(Reuters) - The China Securities Financial Corporation (CSFC) has returned ahead of schedule some of the funds it borrowed from commercial banks to stabilize the stock market, three people in the banking industry with direct knowledge told Reuters.
News of the move helps explain why Chinese stock markets fell sharply again late on Monday - marking their worst performance since 2007 - highlighting investor concern that Beijing’s commitment to supporting the market may be flagging.
Chinese stock futures collapsed across the board, with some analysts saying rumors about the CSFC move had circulated among trading circles earlier in the day.
The sources requested anonymity for themselves and their employers due to the sensitivity of the issue.
The CSFC became the China Securities Regulatory Commission’s weapon of choice in early July, used to channel public and private funds into a stock market that last month looked to be in free-fall, losing around 30 percent in just a few weeks before an all-out regulatory effort stemmed the bleeding.
The CSFC, which did not respond to calls requesting comment, took out loans from commercial banks which it used to buy shares in embattled Chinese stocks, helping indexes jump around 20 percent from their recent low-point - only to drop more than 8 percent on Monday.
“The CSFC last Friday already gave back some of the loans it took in the interbank market. We were discussing it, but we didn’t know the reasoning behind it,” one of the individuals close to the regulator said.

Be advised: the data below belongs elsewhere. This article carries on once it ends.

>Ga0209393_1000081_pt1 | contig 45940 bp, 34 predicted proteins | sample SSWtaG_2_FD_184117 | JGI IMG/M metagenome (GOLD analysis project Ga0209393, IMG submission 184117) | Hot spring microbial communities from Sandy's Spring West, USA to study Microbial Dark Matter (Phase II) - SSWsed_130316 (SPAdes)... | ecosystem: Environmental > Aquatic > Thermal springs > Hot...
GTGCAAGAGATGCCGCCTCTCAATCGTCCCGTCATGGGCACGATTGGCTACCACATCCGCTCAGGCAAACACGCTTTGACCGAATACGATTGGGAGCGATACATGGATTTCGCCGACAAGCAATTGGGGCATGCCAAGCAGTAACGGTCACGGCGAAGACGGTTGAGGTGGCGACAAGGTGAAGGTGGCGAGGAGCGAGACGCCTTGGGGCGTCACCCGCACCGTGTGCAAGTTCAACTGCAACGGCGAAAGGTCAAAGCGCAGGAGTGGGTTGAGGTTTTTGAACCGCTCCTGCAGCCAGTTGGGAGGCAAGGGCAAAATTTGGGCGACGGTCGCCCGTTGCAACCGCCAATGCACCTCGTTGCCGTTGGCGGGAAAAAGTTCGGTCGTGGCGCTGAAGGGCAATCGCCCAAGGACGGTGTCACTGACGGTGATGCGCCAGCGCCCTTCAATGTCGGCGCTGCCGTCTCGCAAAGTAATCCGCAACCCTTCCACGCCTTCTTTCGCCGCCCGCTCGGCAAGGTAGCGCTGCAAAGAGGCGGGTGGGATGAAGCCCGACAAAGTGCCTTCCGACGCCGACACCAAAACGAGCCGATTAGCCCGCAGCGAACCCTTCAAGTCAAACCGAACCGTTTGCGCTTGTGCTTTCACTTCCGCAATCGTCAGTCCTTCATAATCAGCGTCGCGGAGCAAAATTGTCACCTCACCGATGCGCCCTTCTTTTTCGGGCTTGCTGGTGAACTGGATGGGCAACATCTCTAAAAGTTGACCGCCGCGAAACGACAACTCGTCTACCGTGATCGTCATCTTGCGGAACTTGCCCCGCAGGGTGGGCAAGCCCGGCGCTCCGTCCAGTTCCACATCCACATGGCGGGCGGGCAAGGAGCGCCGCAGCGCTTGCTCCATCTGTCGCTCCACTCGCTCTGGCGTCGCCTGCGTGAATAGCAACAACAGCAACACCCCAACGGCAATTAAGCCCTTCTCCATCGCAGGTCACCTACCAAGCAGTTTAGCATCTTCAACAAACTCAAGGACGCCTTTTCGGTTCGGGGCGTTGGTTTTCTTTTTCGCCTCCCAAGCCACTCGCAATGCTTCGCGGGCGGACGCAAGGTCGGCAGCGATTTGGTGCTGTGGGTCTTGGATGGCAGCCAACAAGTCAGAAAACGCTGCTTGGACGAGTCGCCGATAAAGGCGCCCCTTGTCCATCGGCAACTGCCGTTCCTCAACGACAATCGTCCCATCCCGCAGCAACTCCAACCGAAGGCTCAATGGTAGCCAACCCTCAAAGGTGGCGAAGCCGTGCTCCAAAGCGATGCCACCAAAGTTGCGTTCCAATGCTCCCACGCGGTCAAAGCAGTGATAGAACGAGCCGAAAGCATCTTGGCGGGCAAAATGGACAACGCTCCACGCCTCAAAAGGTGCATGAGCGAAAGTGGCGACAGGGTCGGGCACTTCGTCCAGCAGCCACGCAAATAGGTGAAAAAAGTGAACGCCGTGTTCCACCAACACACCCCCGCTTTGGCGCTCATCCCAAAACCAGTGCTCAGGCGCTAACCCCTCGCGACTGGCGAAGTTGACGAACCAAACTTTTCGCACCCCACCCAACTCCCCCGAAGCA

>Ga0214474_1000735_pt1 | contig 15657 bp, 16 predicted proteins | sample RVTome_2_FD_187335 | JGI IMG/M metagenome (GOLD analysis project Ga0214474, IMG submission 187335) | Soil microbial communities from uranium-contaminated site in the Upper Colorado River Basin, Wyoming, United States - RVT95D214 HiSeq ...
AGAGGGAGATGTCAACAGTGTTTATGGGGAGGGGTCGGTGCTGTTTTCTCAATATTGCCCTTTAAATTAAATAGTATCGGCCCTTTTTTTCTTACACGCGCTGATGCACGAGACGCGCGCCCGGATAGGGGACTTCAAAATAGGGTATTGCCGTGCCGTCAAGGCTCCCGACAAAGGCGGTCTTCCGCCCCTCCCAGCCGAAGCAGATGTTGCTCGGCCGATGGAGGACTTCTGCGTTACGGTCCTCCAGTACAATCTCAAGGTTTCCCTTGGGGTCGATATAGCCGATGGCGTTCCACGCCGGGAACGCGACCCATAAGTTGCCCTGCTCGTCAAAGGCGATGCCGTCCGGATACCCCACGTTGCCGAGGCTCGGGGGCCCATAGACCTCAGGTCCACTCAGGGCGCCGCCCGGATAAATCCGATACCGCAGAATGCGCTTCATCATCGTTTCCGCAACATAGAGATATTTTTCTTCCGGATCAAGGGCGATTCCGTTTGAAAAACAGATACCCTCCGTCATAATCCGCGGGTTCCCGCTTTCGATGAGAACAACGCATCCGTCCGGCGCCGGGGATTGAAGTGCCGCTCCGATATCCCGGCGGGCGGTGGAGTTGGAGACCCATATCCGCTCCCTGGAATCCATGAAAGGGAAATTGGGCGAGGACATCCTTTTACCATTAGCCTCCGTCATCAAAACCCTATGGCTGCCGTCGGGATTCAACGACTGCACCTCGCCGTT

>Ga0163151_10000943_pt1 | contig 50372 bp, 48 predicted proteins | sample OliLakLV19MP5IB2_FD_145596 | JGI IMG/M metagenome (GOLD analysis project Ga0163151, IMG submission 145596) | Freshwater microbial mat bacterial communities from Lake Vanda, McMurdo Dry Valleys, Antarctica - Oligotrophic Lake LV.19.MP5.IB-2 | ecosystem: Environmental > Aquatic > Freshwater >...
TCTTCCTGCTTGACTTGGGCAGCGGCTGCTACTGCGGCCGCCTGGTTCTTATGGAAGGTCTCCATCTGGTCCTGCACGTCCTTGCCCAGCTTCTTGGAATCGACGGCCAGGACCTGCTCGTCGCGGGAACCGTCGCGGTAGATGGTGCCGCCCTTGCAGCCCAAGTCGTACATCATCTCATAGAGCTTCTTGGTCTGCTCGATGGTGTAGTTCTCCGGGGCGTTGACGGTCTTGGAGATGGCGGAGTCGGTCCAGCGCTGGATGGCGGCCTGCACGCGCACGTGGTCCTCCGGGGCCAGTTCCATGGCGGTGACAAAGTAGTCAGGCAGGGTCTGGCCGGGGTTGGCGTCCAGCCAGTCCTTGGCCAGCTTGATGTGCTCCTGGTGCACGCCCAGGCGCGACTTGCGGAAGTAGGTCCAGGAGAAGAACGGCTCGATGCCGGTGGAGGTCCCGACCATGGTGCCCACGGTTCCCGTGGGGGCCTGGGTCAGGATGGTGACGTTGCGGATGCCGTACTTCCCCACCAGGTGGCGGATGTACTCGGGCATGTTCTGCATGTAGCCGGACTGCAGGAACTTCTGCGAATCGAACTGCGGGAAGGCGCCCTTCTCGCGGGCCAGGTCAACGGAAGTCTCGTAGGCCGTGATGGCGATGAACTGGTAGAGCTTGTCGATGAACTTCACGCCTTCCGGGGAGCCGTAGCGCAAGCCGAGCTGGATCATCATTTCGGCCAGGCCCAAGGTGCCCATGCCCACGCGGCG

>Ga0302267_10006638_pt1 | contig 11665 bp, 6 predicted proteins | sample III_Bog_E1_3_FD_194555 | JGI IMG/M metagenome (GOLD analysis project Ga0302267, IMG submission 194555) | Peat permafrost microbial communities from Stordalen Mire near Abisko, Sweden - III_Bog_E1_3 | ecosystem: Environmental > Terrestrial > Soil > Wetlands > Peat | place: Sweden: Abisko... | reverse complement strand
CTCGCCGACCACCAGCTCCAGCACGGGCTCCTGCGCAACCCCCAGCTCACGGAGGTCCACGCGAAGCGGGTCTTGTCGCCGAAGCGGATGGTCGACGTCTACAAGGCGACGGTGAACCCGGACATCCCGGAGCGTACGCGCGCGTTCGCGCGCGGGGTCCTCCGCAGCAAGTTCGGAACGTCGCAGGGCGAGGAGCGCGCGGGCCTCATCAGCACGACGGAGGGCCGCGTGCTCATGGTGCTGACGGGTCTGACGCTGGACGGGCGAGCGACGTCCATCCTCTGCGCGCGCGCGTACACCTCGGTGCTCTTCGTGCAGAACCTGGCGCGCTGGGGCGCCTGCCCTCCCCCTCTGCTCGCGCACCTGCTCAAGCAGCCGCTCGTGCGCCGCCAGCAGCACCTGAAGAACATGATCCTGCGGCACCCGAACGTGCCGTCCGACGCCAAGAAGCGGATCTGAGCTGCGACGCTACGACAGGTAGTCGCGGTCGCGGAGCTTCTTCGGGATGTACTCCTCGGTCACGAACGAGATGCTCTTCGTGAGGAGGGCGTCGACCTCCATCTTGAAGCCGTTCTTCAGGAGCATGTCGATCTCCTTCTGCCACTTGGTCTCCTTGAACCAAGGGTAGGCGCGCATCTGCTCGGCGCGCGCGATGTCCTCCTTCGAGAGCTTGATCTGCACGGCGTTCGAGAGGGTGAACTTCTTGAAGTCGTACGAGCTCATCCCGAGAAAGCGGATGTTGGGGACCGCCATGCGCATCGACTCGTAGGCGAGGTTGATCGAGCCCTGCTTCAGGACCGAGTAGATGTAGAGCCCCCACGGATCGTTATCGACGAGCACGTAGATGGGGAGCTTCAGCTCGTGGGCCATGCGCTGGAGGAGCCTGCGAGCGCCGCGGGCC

Another person said loans taken out from one major state-owned bank had already been repaid, a portion of which was long-term capital. Commercial banks had given the CSFC a series of shorter-term loans in the interbank market with tenors between three months and a year, another person said.
There have been other hints that Beijing has backed off from its multi-pronged intervention to support stock values, which included freezing IPOs, easing monetary policy, forcing insiders to buy stocks and preventing them from selling them, and campaigning against “malicious” short-sellers in the futures markets.
A plan to raise 100 billion yuan ($16.11 billion) by the CSFC was delayed, four people familiar with the matter told Reuters last week.
The CSFC last week also said it reduced stakes in some listed companies to bring it below a regulatory threshold, but said it had transferred, not sold, the shares.
Analysts have said China’s strategy was unlikely to prove sustainable, especially if intervention was wound down prematurely, given the degree to which the prior crash rattled confidence, and given weak economic and company fundamentals that don’t justify current valuations on Chinese exchanges.
Reporting by the Hong Kong newsroom; Writing by Pete Sweeney; Editing by Ian Geoghegan